When I think back over my 30 years of using nicotine, first, I think about how stupid I was to allow myself to be controlled for so long. I think about the future damage I have possibly done to my body and health. I think about how many opportunities I had to be free of it at a much younger age. I think about the stupid reasons I caved on all of my failed quits… and I get angry with myself. Yes, there were plenty of influences, but it was my choice every single time I put a dip in my mouth.
How I started
I first put a Copenhagen into my mouth at age 10. I bummed it off of a fellow 5th grader – how sad is that? I put a dip in my lip, and about 2 minutes later had to spit it out of my mouth and sit down on the curb for 10 minutes, because I was so dizzy and sick that I thought I was gonna fall over.
I never dipped again until I was 15. The 2 friends I got rides to school with, both chewed copenhagen, and eventually talked me into joining them. At first, it was only on the way to and from school – I took some of their chew, sucked on it for the 15 minute ride to school, and back home again, and that was it for the day.
Well you all know that story – soon I was sneaking a few small chews during school, even tho it was against the rules. Soon after that, I started buying my own can so I could chew all day at school. That also led to ninja dipping in the evenings so my mom wouldn’t know. So now I was dipping all day long. I was hooked at 16.
My failed quits
Age 25. I was out of college, I’d been at my first “real” job for about 18 months, had a serious girlfriend, things were going well for me. I made my first “attempt” to quit chewing. Most of my friends still chewed, so I was going it basically alone. Amazingly, I made it about 8 months, cold turkey. But then life got a bit stressful. A 2-year relationship with my girlfriend ended, and later that same month, I was laid off from my job. It was too much to handle, or so I thought – so I ran back to the can. I made the conscious choice to start chewing again, to “relieve stress”. Ruined an 8-month stoppage.
The next year, I had relocated for work in Denver. I was living with 2 other guys, neither of whom chewed, so I thought it was a great opportunity to finally quit. So I “tried”. This time I made it 5 months. One night, I went out with friends to a concert, after a few beers. I saw a cute girl I wanted to meet, and her circle of friends were all smoking. So I used that as my icebreaker – I went over and bummed a cigarette, thinking I could do so without starting chewing again. By the end of the night I’d smoked several, and on the way home, the nicotine “buzz” was starting to wear off, and I was craving – so I stopped at the store and bought a can. That was the end of that stoppage. (and to make it worse, nothing worked out with the girl, either, haha)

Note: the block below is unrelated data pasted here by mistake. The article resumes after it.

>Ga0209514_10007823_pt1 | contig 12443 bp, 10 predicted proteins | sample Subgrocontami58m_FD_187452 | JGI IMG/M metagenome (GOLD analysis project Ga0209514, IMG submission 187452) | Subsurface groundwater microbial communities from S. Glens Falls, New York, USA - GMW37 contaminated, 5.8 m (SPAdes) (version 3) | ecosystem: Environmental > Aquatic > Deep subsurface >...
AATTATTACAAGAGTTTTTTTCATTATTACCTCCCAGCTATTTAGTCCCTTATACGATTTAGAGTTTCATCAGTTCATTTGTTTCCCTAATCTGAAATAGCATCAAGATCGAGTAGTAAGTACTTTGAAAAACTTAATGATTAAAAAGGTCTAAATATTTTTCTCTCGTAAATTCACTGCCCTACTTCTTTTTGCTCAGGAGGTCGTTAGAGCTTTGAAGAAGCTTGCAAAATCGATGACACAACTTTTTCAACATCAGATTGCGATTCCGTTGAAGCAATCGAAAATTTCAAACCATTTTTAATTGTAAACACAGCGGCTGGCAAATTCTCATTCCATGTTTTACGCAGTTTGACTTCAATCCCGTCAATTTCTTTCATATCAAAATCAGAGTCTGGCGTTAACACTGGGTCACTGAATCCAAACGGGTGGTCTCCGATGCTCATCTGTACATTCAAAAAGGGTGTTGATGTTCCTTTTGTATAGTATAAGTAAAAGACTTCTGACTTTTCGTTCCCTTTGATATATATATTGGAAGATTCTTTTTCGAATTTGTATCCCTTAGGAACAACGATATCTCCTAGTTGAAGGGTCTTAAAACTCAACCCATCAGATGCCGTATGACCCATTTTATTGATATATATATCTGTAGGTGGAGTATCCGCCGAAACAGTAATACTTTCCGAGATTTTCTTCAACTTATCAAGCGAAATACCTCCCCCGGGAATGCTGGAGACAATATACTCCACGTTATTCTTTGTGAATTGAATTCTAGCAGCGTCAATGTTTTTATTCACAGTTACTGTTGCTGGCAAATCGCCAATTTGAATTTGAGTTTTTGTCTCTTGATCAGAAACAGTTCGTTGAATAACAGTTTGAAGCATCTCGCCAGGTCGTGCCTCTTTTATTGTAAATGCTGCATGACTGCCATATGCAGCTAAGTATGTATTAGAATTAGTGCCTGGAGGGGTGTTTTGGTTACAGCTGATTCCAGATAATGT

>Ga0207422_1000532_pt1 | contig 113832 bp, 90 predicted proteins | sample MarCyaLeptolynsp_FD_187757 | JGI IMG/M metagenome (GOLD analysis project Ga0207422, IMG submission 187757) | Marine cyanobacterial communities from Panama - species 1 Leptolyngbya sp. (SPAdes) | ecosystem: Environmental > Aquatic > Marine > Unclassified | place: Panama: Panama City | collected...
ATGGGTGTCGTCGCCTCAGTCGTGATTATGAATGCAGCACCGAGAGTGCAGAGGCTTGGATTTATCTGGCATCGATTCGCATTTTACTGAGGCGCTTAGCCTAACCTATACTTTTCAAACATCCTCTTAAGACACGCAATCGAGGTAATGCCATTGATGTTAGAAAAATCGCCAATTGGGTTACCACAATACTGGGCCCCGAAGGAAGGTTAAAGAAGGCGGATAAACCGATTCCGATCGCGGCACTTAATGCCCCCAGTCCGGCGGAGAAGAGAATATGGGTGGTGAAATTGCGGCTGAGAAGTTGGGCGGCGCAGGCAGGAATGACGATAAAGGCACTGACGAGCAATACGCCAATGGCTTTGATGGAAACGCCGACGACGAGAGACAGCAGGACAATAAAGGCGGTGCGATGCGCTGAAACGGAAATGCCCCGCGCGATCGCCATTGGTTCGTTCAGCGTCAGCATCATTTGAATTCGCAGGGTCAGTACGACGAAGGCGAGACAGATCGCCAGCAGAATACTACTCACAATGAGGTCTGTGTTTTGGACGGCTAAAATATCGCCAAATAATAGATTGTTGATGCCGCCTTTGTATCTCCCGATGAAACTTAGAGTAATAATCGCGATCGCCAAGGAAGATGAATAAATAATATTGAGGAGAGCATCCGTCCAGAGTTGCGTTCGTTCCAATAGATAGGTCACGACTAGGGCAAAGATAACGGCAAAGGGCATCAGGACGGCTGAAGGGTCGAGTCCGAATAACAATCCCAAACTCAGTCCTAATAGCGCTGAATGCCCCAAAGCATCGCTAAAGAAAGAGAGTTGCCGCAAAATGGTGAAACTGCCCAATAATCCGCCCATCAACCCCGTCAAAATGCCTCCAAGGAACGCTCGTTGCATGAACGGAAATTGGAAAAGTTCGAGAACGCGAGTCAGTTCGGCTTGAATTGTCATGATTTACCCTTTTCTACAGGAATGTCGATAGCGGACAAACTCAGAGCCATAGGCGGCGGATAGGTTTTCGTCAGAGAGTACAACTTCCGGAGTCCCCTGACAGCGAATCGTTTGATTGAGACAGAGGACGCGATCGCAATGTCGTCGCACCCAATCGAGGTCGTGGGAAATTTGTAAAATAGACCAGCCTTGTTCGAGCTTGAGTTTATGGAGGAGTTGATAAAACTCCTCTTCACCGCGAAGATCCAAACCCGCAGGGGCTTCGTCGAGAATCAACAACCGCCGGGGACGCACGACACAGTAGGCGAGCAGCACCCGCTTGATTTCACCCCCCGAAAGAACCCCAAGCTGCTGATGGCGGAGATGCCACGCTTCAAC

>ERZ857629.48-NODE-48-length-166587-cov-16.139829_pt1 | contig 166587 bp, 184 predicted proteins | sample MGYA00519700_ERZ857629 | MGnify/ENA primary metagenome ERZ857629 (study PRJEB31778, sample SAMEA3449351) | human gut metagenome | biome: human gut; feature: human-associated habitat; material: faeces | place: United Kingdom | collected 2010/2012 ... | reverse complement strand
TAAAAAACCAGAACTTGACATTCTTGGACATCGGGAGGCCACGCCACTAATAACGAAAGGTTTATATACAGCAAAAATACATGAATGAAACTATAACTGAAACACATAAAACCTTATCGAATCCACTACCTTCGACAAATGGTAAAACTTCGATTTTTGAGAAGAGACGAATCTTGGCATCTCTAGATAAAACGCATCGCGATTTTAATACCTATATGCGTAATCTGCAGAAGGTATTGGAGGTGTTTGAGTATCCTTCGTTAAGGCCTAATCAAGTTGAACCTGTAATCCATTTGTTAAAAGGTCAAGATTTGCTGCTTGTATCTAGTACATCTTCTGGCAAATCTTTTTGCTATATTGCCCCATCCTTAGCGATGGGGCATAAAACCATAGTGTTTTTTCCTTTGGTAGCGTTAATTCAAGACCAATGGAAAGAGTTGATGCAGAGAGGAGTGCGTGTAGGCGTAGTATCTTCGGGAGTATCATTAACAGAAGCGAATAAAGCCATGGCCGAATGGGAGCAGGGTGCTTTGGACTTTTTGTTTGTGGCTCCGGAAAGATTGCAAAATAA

My Final Quit
Now here I am, age 45. I chewed for THIRTY years. I “tried” to quit many times, twice making it at least 5 months. But I always found a reason to go back. And this is the thought that scares me today, on Day 100. Why did my other quit attempts fail? And, what is different this time?
My other quits failed for a couple reasons. The first time, because I never closed the door completely, and when things got stressful, I ran to the can. It was my crutch. The next time, I failed because I never really thought of myself as an addict, and I thought that I could have a cigarette or two, and not start chewing again.
What is different this time? Several things. One – I’ve realized that I am an addict and can never have “just one” and that includes cigarettes, cigars, and any form of nicotine. Two, because now that I’m not in my 20’s anymore, I no longer have that “invincible” delusion and I know that tobacco will eventually kill me, for real, if I keep using. And Three, most importantly – because I’m not alone. Now have an amazing support group on KTC, a group of people who have gone thru exactly what I went thru and all have my back every single day, during strong moments and during weak moments. This is what will be the difference this time! I learned to take this quit one day at a time, and that’s what I do. I’m just finishing my 100th day, I feel great, and I’m looking forward to Day 101.